Batman Vs. Superman. No, not that one. George Bernard Shaw is not a writer who regularly finds himself in the ‘Marvel Universe’ or the world of DC Comics. At the dawn of the modern, he is a man resigned to the fables of Fabian societies and early twentieth century socialist philosophy. An antique bust of the post-Victorian era, he is a bearded Tennyson, resigned to the plinths of history like the statuary he brings to life in this philosophic comedy, comedic philosophy. Call it what you will, this three and a half hour man mountain of theatre is no undertaking for the Avengers age. No wonder this rendering finds its man in the face of Fiennes rather than a caped crusader looking likely in lycra. The in vogue Grand Budapest Hotel stalwart, transfers from concierge to gentleman, from screen…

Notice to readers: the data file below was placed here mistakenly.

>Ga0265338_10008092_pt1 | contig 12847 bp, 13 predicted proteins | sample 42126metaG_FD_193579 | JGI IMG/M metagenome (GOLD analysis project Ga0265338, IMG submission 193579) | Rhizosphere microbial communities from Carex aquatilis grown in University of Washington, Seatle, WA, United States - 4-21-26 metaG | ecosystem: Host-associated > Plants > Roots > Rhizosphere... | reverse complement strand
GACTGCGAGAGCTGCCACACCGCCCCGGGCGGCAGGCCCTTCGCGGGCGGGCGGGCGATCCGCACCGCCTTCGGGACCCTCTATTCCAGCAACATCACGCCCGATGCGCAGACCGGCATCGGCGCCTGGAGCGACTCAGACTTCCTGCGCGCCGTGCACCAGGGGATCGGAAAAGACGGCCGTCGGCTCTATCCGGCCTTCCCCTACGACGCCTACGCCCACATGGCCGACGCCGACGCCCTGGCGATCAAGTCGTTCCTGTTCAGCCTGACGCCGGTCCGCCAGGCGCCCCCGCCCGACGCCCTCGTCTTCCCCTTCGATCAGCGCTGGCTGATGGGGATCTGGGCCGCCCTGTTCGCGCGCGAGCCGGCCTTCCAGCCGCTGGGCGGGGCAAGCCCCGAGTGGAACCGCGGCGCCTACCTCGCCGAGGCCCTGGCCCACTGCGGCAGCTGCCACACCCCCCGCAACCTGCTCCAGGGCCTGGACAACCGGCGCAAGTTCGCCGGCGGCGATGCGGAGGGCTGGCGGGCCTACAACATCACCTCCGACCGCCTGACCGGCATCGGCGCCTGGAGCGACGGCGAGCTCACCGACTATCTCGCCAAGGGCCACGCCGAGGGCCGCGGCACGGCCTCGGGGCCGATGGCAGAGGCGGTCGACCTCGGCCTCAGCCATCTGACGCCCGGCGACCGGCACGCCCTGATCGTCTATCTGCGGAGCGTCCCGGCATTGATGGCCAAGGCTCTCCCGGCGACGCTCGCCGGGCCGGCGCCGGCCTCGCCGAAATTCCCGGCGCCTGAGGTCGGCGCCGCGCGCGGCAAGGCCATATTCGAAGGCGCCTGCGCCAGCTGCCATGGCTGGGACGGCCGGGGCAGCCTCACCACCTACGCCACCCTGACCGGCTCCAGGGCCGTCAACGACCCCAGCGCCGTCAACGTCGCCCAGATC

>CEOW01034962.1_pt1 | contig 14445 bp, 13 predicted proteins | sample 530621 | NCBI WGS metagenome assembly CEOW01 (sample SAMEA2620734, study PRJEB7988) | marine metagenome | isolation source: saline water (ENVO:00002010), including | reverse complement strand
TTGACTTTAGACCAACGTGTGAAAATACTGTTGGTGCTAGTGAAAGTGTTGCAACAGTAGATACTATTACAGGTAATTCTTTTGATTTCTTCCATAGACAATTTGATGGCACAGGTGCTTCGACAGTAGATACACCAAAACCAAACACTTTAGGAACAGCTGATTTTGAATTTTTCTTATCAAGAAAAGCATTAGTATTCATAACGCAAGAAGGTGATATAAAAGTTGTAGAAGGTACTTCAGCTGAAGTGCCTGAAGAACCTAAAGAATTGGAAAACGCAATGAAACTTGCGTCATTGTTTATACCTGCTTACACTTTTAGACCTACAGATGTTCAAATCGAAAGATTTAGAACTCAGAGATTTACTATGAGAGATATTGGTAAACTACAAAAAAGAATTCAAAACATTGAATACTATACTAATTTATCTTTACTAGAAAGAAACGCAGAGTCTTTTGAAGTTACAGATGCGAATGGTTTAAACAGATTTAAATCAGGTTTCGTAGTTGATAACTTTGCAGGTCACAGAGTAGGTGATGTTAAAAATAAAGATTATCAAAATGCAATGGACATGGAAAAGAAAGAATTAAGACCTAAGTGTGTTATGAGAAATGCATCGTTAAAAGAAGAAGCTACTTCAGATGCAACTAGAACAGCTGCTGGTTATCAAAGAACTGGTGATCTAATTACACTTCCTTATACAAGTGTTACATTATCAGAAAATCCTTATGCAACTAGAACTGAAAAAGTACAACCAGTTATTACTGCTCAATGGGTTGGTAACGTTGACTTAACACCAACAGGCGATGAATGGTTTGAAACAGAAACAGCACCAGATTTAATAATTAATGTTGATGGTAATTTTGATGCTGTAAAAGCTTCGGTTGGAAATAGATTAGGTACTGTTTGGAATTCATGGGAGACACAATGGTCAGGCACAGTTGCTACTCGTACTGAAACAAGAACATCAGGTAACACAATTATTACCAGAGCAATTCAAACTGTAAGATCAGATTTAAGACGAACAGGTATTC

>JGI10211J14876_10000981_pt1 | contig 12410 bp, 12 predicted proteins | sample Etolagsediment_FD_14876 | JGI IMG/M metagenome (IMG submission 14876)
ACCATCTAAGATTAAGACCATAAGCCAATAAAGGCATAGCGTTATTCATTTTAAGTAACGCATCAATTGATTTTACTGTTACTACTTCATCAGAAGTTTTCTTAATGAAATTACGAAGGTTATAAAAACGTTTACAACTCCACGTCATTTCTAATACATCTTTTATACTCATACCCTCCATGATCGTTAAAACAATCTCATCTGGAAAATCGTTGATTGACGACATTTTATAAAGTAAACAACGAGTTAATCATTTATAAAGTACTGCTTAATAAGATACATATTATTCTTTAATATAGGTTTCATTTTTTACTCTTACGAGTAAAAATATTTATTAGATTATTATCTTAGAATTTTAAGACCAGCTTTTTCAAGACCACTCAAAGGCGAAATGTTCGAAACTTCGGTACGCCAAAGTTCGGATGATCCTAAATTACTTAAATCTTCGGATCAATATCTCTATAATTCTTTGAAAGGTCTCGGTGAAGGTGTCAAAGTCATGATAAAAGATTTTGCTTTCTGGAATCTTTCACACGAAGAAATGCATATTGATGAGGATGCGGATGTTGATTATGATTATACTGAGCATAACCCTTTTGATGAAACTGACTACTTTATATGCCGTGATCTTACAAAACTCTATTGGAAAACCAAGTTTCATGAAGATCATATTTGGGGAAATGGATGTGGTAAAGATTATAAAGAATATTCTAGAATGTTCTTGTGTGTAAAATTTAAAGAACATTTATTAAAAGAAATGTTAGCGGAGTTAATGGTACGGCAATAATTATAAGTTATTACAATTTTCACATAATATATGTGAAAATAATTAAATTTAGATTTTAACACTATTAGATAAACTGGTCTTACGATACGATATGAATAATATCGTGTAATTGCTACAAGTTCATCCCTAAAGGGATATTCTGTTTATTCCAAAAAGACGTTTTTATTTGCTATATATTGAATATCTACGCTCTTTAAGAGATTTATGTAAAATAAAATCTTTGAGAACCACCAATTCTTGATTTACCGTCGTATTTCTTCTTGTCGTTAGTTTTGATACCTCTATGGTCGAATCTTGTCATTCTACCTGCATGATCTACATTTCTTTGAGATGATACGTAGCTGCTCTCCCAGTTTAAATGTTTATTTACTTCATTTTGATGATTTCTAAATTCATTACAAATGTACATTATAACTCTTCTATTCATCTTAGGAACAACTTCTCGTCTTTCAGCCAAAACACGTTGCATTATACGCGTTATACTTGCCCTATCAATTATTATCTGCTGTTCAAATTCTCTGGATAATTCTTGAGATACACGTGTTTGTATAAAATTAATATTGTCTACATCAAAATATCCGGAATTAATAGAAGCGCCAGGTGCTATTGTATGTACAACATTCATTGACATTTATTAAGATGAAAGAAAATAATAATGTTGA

To stage. Ralph Fiennes’ latest projects share some similarities. Perhaps a comparison between Willy Wonka Wes Anderson and surely burning in hell, Bernard Shaw is not the most blatant. But both share a conspicuous passion for the verbose. They share the singular ability to remain terrestrial while creating a surreal, subversive and immersive nano world that is fascinatingly disjointed. More detached from reality; an extension of the world than a science fiction overdose of laser eyes and trekking stars. They are uniquely and instantly recognisable as purveyors of personality in a world so often homogenised and burdensome. Their creative works are free from the chilling bonds of genre and compelling in their collage of influences without falling to pathetic pastiche. They balance these conflicting interests. Finding glue, an adhesive for cohesion in the form of Ralph Fiennes.